From the publisher...
A Tightrope, Shaken from Both
In attempting to cast a staged reading last week, I was surprised to
learn that three of the actors on my list had moved
to Austin, Texas. Why Austin, I asked? Their reply was that opportunities
for actors abound in Austin, and that the arts industry there is good
to them. The unspoken message is that it wasn't good to them here.
This rather shook my foundation, as Louisville's thriving arts community
is one of the reasons I moved here. Massachusetts,
the area I left behind, has simply turned its back
on independent theatre. An editorial in the February
issue of Stage
on funding cuts, and states that "the Boston Foundation released
a report last December that recommended that smaller
and struggling arts organizations should look into
how to cease operations."1 Of
course, this is a simplistic view of a 79-page report.2 Yet how much did it cost to produce that 79-page
report, and how many independent theatre groups could
have benefited from that amount of money? Clearly,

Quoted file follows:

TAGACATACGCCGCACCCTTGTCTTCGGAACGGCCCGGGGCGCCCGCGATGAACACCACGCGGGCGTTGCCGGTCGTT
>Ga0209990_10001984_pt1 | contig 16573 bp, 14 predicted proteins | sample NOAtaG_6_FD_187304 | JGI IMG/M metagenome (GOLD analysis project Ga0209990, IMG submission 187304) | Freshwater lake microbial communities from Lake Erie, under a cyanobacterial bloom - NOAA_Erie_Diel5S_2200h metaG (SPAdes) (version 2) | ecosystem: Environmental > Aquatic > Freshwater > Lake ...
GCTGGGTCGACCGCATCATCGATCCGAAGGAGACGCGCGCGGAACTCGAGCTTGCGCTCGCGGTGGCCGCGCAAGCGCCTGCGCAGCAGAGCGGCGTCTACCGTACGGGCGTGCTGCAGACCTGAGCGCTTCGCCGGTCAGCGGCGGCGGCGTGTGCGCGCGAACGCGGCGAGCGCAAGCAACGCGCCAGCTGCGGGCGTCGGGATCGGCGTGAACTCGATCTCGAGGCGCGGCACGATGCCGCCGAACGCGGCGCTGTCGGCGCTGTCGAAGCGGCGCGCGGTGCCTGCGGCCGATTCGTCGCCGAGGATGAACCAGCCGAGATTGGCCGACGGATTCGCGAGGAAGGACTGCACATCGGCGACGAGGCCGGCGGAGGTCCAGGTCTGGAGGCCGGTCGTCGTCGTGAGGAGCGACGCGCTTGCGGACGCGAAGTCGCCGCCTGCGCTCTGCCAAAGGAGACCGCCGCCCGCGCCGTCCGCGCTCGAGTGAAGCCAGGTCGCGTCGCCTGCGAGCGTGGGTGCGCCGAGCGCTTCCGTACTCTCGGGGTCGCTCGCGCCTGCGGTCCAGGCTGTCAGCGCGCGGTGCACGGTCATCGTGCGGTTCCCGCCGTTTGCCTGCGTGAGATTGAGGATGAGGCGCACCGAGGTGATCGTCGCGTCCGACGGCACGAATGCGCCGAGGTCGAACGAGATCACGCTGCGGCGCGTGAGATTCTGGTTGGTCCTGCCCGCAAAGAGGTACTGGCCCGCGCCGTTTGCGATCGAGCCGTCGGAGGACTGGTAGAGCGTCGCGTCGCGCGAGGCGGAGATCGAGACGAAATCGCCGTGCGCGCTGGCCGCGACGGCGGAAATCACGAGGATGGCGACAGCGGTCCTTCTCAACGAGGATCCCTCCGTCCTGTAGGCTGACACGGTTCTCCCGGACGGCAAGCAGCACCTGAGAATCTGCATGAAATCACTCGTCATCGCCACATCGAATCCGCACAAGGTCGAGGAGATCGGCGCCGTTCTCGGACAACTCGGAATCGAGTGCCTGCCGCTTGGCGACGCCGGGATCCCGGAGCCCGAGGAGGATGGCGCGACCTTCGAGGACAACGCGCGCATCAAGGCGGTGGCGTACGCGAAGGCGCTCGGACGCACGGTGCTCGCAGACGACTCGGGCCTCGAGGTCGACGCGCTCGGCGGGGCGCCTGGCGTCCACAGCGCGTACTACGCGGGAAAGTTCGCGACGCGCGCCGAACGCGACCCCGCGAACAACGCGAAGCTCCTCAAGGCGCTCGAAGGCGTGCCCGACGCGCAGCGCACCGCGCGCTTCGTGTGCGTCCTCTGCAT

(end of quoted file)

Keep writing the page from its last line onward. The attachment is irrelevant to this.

the Boston arts community needs to re-examine its
Sadly, so does Louisville's. Every year,
huge grants go to organizations that already have
the largest operating budgets as well as the longest
list of donors. Again this year, Louisville's
independent theatre groups got nothing from Fund
for the Arts. The results are evident. During the
past year alone, at least one independent production
was cancelled for lack of funds, and several theatres
axed weeknight performances. Meanwhile, Theatre
Alliance and others talk much but accomplish little
about getting a fair share, and the cycle self-perpetuates.
The Kentucky grants application process is cumbersome and rife with
restrictions, and small independent theatres are
told flat-out that their efforts are better spent
elsewhere. But where would that be? They can, of
course, try to solicit more donors. Yet those critical
corporate contributions are locked up by the few, and inaccessible to
the many. They can try to sell more seats. But how, without the funds
for essential marketing and promotion? People won't
buy tickets to a show if they don't know it exists.
Compounding the problem, the Courier-Journal recently
upped its advertising rates and minimum ad size,
in a process many have described as a bait-and-switch.
Louisville's independent theatres are in an untenable
situation, walking a tightrope that's being
shaken at both ends.
Wake up, Mayor Abramson and Governor Beshear. Your independent theatres
are a glorious and unparalleled resource. Please show them you understand.
Jacob. "Tastemakers, Fundraisers and Boards of Directors."
Directions magazine, Feb. 2008.
Boston Foundation, "Vital Signs: Metro Boston's
Arts and Cultural Nonprofits, 1999 and 2004." Dec. 2007.
Copyright © 2008 A.S. Waterman. All rights reserved.